|Date||2 Jan 2013|
Mikania micrantha, a neotropical climber plant has rapidly invaded Asian tropical forests including the biodiversity hotspot of Arunachal Pradesh in north-east India. The species is native to Latin America and is believed to have been introduced in India during the Second World War to camouflage air fields. It is listed among the world’s 100 most invasive alien species by the International Union for Conservation of Nature. Several attributes of the species have been reported to have resulted in its rapid colonisation: relatively fast growth rate, resprouting capacity, adaptation to fire, relatively abundant seed dispersal by wind, humans and animals, and vegetative propagation.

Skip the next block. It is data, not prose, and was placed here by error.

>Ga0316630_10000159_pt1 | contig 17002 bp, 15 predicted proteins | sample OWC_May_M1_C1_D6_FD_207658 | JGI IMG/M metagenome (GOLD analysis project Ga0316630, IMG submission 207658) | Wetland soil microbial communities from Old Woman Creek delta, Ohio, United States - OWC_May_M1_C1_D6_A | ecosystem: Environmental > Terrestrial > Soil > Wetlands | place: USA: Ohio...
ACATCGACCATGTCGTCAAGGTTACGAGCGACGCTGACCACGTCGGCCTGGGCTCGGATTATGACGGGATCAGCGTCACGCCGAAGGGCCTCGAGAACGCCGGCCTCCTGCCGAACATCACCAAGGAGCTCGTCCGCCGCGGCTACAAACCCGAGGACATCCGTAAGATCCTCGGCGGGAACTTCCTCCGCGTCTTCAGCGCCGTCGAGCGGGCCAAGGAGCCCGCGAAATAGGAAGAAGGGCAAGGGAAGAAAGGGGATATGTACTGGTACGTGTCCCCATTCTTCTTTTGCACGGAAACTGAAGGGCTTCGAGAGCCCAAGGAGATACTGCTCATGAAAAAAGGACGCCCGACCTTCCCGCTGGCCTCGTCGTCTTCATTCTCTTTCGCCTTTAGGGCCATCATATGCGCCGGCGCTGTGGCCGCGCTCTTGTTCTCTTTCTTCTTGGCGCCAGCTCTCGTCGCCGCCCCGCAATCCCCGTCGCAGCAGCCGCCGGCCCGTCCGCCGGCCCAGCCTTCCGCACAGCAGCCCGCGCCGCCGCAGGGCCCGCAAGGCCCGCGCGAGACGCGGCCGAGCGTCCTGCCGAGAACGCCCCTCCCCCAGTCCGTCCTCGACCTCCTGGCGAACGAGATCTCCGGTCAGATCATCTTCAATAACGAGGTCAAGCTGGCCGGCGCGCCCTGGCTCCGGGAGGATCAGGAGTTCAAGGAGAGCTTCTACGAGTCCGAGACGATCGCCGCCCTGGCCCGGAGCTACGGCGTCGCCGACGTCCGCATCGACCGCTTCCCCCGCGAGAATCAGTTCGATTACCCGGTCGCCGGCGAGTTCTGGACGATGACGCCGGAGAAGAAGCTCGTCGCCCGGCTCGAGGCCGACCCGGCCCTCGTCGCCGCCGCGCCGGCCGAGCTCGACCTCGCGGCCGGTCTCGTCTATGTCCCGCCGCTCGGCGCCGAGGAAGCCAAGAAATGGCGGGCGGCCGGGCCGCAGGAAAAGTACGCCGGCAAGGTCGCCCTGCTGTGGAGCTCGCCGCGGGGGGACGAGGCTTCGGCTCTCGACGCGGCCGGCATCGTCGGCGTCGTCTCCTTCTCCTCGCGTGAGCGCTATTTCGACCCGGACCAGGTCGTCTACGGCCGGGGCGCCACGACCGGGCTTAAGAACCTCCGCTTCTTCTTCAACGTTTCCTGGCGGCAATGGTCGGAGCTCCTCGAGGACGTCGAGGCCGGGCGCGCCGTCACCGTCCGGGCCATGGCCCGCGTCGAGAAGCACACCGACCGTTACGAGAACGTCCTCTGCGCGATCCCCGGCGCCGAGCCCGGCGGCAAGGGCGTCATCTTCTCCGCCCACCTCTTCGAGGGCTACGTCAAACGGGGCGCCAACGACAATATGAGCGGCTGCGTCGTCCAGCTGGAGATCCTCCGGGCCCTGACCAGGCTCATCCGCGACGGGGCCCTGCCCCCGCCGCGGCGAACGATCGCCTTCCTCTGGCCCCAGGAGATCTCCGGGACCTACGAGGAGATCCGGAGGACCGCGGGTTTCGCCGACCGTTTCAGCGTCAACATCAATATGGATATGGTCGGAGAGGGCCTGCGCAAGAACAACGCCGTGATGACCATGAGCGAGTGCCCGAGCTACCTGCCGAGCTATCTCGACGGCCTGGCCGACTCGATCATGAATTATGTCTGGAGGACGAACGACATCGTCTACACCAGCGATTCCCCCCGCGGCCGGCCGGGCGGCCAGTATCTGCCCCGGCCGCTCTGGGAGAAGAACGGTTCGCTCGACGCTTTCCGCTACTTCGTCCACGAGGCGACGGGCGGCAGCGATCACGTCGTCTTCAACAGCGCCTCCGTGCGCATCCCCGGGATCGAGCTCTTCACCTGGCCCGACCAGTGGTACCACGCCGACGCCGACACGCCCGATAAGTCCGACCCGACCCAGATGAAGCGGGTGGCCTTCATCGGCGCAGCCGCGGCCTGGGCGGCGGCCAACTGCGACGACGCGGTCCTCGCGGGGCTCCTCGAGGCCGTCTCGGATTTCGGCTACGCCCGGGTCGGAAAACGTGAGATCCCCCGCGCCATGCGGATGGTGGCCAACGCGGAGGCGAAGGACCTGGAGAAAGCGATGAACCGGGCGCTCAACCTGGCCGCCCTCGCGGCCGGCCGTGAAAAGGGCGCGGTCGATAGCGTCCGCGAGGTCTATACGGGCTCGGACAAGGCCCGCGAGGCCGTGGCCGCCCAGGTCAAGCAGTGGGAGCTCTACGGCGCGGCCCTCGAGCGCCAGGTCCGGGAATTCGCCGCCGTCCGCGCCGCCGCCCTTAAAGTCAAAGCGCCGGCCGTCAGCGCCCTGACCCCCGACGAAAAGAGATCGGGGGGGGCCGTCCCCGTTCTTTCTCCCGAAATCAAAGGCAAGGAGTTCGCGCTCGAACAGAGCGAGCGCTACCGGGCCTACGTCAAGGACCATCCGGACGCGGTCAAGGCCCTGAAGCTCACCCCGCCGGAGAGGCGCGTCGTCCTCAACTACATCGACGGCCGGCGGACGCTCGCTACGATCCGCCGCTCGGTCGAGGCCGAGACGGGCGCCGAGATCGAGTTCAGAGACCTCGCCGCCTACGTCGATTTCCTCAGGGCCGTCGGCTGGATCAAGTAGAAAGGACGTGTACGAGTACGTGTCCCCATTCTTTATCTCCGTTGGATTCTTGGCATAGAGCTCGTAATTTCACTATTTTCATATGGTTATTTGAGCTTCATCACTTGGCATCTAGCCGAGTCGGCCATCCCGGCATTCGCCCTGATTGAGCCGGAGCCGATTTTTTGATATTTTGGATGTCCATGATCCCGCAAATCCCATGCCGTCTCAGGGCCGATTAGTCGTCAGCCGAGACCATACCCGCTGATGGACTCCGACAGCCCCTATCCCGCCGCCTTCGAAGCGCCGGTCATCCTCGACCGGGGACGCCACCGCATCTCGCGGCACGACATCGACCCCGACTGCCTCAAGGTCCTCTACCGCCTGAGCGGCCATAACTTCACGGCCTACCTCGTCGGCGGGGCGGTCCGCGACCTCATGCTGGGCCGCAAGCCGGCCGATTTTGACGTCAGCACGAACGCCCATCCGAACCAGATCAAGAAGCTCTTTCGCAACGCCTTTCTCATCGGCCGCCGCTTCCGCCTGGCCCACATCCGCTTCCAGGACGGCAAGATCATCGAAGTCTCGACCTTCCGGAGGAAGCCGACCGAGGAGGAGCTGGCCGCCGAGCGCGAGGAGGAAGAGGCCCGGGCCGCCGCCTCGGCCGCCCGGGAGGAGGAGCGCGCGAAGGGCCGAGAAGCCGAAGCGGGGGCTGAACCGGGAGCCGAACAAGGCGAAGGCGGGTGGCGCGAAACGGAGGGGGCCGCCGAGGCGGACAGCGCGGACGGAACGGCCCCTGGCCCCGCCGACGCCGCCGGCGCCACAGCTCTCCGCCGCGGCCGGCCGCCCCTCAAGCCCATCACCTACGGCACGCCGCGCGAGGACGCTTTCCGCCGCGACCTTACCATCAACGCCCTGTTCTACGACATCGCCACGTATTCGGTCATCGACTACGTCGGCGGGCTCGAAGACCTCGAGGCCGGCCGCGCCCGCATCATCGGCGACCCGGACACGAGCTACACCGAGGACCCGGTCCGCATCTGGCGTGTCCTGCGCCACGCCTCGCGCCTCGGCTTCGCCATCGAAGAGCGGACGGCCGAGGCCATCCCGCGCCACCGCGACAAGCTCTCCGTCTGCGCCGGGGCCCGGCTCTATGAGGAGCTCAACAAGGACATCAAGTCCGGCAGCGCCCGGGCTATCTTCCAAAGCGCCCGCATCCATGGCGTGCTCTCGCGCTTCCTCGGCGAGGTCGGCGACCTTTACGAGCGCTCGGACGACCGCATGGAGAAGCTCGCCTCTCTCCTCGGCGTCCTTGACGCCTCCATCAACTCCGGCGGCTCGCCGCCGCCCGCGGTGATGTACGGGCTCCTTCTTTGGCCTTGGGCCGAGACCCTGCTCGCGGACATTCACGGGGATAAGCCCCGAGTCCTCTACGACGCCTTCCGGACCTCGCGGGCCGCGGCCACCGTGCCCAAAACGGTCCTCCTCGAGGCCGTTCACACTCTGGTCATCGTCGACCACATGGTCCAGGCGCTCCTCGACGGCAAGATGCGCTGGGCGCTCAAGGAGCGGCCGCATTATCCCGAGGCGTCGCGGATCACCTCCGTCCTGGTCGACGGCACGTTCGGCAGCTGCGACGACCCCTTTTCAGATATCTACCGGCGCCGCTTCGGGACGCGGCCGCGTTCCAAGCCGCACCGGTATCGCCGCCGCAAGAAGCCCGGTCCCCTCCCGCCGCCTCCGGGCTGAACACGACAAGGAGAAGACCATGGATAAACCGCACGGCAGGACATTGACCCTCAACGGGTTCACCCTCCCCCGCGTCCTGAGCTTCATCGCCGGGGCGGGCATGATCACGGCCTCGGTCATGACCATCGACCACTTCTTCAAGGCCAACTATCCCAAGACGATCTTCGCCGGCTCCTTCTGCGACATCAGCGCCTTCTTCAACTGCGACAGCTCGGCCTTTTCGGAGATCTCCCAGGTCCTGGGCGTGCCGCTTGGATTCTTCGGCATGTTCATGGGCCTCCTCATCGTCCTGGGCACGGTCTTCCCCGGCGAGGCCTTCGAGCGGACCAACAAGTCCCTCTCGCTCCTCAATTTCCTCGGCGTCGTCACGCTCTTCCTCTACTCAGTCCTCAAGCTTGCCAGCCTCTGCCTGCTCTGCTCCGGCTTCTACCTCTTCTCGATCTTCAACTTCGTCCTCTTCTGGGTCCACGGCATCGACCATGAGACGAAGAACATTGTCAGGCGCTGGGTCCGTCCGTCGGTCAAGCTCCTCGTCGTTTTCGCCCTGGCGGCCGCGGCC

By inhibiting natural forest regeneration, it has negatively affected native biodiversity and local economies. Inadequate understanding of the factors that facilitate this invasion has precluded its control. In my project, I aim to identify local and landscape characteristics that make some forest sites vulnerable and others resilient to invasion. The project will be undertaken in the Upper Siang district in Central Arunachal Pradesh, north-east India. A significant portion of the district is forested and the study area is located within the buffer zone of the Dihang Dibang Biosphere reserve (area: 5112 sq. km). The Adi community resident in this region practice systematic subsistence shifting cultivation with relatively long fallow periods (the period between two cultivation phases is about 12 years). My goal is to assist in developing a scientific management strategy to control this ecologically and economically damaging biological invasion by combining the results of field work and analysis of satellite imagery.
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